Pacia Purcell: Environment and Society

“‘Dirty’ Industries: Just between you and me, shouldn’t the World Bank be encouraging MORE migration of the dirty industries to the LDC [Lesser Developed Countries]?” World Bank Chief Economist Lawrence Summers, December 1991

This was suggested in sarcasm, but I’m sure the owners of the dirty industries think that it is a wonderful idea. Moving to an area where they can pollute more for less equals more production and more money. They give no cares to the people living in these lesser developed countries, nor to those Americans that they employ in the United States. Lastly, the thing they probably care about the least is the effect that they are having on the environment with all of their pollution. The environment doesn’t work for them and they cannot use it to make money, only lose money through fines for over-polluting.

This is where pollution trades come in. Countries are lawfully allowed to produce a certain amount of pollution, but if they exceed that amount they are charged a fine. However, not all countries, especially those underdeveloped ones, do not use the majority of their pollution allowance and for some reason other countries who have reached their pollution limit are able to buy the the remaining amount of pollution allowance that the other country is not using. This is not reducing the amount of pollution we as humans are producing each year. But of course this system is not truly meant to help the environment, but instead help to stimulate the economy and appease environmental activists.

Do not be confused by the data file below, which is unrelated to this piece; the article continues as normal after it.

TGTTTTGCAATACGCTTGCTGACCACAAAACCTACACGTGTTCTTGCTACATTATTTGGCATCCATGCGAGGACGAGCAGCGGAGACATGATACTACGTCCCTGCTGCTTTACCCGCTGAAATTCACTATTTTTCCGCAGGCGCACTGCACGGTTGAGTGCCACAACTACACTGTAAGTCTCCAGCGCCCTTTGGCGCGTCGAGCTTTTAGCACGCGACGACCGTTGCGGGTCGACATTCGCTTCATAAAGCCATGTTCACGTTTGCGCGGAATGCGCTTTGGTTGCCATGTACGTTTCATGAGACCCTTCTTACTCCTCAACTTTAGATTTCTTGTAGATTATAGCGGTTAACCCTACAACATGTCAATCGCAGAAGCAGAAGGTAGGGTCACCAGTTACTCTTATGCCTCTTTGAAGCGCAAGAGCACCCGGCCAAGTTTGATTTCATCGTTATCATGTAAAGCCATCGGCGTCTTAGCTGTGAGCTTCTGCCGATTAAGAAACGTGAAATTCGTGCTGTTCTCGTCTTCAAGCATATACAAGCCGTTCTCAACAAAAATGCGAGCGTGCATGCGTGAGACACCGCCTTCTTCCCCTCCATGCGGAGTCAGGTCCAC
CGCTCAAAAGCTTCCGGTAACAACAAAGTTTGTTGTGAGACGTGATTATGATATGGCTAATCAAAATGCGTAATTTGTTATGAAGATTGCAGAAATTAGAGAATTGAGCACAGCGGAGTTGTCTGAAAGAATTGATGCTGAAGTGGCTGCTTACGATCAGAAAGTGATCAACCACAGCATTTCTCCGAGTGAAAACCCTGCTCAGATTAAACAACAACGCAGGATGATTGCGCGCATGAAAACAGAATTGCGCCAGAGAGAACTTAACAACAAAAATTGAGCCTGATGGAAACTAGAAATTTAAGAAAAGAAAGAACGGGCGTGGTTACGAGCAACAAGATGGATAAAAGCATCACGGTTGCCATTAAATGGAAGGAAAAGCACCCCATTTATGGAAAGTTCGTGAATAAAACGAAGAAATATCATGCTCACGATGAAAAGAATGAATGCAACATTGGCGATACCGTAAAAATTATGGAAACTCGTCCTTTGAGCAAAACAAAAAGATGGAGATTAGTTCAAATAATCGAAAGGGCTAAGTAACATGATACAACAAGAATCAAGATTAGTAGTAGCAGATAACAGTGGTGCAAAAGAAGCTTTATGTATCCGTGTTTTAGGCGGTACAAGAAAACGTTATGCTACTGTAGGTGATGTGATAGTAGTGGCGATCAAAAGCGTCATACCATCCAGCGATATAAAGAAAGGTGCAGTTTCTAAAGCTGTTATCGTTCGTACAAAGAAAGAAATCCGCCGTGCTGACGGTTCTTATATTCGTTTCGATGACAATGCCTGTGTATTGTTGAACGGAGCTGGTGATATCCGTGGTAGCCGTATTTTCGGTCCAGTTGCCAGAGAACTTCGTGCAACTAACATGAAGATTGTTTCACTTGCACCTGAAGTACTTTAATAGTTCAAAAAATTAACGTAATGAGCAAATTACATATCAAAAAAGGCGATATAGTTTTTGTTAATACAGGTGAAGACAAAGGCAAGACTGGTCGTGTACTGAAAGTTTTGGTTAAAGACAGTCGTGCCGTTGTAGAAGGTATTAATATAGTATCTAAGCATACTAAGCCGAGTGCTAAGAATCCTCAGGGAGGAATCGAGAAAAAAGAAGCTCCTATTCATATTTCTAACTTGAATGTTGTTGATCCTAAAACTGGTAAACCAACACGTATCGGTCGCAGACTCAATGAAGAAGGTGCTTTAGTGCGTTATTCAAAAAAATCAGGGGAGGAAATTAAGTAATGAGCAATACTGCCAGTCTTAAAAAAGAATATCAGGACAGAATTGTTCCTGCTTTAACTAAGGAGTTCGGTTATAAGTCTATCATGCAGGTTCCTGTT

The Risks and Hazards chapter brings up a point about the people most affected by pollution, saying those who live near to landfills and other hazardous sites are the most affected. These people also tend to be of a lower economic class. However, many of the houses existed before businesses or government agencies built these hazardous sites. By building these sites in such close conjunction with residential areas, these business and agencies are deciding that the money they will make is greater than the risk it these sites will bring to those living near. The chapter also mentions several health problems that have been shown to develop in people living near such sites. Why is the decision of where to build these sites not more regulated, so as to reduce the risk? Probably because such restrictions would cost more money, and that’s what the government and the majority of businesses are all about, more money. These people in close proximity to these sites mean nothing, because they aren’t making the owners of these sites any money.